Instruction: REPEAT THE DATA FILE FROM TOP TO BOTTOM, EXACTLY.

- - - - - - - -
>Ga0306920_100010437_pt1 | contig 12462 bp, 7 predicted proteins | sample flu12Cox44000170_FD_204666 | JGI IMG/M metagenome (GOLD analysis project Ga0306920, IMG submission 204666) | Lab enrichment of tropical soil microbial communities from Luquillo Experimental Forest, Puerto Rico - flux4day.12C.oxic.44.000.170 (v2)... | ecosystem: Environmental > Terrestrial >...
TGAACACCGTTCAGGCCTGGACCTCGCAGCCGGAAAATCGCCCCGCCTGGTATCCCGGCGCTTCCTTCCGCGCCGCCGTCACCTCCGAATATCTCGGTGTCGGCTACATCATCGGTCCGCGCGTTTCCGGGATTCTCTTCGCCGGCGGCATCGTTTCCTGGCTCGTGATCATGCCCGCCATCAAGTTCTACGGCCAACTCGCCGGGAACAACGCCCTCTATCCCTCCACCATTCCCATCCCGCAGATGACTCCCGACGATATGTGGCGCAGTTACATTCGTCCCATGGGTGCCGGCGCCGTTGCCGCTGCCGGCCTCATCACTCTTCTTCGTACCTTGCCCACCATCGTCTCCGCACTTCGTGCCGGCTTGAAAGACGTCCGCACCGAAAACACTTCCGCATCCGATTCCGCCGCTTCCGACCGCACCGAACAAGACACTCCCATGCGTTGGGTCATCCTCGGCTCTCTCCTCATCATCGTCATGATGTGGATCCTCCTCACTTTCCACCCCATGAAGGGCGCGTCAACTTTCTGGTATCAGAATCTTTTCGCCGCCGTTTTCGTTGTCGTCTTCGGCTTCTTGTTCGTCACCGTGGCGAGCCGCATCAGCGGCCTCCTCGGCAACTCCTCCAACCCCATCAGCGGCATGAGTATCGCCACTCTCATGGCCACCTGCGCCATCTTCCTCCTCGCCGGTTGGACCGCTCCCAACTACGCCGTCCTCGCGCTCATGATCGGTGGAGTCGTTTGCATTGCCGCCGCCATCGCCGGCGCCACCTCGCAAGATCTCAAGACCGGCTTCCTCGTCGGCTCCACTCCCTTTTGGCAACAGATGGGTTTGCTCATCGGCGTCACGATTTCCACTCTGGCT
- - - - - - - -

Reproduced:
>Ga0306920_100010437_pt1 | contig 12462 bp, 7 predicted proteins | sample flu12Cox44000170_FD_204666 | JGI IMG/M metagenome (GOLD analysis project Ga0306920, IMG submission 204666) | Lab enrichment of tropical soil microbial communities from Luquillo Experimental Forest, Puerto Rico - flux4day.12C.oxic.44.000.170 (v2)... | ecosystem: Environmental > Terrestrial >...
TGAACACCGTTCAGGCCTGGACCTCGCAGCCGGAAAATCGCCCCGCCTGGTATCCCGGCGCTTCCTTCCGCGCCGCCGTCACCTCCGAATATCTCGGTGTCGGCTACATCATCGGTCCGCGCGTTTCCGGGATTCTCTTCGCCGGCGGCATCGTTTCCTGGCTCGTGATCATGCCCGCCATCAAGTTCTACGGCCAACTCGCCGGGAACAACGCCCTCTATCCCTCCACCATTCCCATCCCGCAGATGACTCCCGACGATATGTGGCGCAGTTACATTCGTCCCATGGGTGCCGGCGCCGTTGCCGCTGCCGGCCTCATCACTCTTCTTCGTACCTTGCCCACCATCGTCTCCGCACTTCGTGCCGGCTTGAAAGACGTCCGCACCGAAAACACTTCCGCATCCGATTCCGCCGCTTCCGACCGCACCGAACAAGACACTCCCATGCGTTGGGTCATCCTCGGCTCTCTCCTCATCATCGTCATGATGTGGATCCTCCTCACTTTCCACCCCATGAAGGGCGCGTCAACTTTCTGGTATCAGAATCTTTTCGCCGCCGTTTTCGTTGTCGTCTTCGGCTTCTTGTTCGTCACCGTGGCGAGCCGCATCAGCGGCCTCCTCGGCAACTCCTCCAACCCCATCAGCGGCATGAGTATCGCCACTCTCATGGCCACCTGCGCCATCTTCCTCCTCGCCGGTTGGACCGCTCCCAACTACGCCGTCCTCGCGCTCATGATCGGTGGAGTCGTTTGCATTGCCGCCGCCATCGCCGGCGCCACCTCGCAAGATCTCAAGACCGGCTTCCTCGTCGGCTCCACTCCCTTTTGGCAACAGATGGGTTTGCTCATCGGCGTCACGATTTCCACTCTGGCT